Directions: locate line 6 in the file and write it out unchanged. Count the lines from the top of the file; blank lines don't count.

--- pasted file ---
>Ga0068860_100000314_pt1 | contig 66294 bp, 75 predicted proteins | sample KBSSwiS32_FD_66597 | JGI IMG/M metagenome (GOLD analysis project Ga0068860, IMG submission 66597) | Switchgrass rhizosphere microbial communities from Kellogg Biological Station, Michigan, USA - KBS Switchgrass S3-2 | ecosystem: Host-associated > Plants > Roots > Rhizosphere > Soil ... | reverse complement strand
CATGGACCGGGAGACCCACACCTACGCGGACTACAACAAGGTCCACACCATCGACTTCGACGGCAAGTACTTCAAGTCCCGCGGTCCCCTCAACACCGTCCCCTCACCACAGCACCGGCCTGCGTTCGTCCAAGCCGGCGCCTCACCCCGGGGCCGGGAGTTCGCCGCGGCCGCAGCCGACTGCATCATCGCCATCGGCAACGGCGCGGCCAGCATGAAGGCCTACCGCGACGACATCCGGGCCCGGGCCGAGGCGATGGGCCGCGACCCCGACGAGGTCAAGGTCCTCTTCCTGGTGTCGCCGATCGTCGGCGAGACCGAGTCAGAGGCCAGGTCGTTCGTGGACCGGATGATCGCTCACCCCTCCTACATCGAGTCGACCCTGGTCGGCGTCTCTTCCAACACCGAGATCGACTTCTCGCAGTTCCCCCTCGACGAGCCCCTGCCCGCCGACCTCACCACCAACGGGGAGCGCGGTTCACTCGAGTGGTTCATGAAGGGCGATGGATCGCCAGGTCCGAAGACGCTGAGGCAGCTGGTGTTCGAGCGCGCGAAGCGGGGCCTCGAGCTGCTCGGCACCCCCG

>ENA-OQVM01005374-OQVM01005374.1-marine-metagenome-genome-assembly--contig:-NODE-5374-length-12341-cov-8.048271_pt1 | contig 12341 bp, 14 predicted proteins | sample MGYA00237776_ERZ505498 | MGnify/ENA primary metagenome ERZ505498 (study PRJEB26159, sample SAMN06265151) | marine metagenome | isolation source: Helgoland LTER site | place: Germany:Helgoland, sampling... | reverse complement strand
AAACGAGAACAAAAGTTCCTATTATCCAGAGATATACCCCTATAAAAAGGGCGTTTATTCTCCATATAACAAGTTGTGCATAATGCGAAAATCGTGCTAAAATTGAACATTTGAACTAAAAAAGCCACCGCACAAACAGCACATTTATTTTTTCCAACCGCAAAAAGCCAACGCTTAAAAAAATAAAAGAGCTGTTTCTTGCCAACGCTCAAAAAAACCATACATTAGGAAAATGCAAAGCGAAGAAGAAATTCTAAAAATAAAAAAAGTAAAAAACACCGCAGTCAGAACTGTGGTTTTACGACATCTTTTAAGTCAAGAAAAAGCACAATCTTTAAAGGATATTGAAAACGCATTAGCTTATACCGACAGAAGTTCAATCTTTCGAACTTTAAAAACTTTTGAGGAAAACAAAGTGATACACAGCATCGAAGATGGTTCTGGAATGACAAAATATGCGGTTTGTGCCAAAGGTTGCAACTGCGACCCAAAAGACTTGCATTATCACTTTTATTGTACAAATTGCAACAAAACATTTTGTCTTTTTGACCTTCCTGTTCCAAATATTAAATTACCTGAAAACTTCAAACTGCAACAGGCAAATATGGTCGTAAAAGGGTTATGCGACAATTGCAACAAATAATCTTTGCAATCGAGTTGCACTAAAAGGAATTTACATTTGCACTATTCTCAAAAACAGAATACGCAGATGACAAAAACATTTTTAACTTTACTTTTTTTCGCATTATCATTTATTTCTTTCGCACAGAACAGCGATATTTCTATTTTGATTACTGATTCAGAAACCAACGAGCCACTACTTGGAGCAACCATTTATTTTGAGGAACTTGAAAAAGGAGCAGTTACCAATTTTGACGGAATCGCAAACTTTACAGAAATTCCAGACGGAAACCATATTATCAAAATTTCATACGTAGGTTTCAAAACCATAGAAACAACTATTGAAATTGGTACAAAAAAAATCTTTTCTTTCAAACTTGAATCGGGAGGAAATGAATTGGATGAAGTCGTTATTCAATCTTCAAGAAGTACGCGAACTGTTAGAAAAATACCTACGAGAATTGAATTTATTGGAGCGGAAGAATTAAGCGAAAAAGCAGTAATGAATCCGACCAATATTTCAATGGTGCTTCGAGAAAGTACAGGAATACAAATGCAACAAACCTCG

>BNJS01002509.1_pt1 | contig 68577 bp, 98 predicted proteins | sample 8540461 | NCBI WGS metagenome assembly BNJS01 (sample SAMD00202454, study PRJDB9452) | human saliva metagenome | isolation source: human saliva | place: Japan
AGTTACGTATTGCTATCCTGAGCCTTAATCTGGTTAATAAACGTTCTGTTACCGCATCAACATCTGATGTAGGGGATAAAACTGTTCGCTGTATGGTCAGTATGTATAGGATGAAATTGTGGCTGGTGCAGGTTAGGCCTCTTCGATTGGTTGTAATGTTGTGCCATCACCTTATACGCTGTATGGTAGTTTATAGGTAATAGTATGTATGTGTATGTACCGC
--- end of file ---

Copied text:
AGTTACGTATTGCTATCCTGAGCCTTAATCTGGTTAATAAACGTTCTGTTACCGCATCAACATCTGATGTAGGGGATAAAACTGTTCGCTGTATGGTCAGTATGTATAGGATGAAATTGTGGCTGGTGCAGGTTAGGCCTCTTCGATTGGTTGTAATGTTGTGCCATCACCTTATACGCTGTATGGTAGTTTATAGGTAATAGTATGTATGTGTATGTACCGC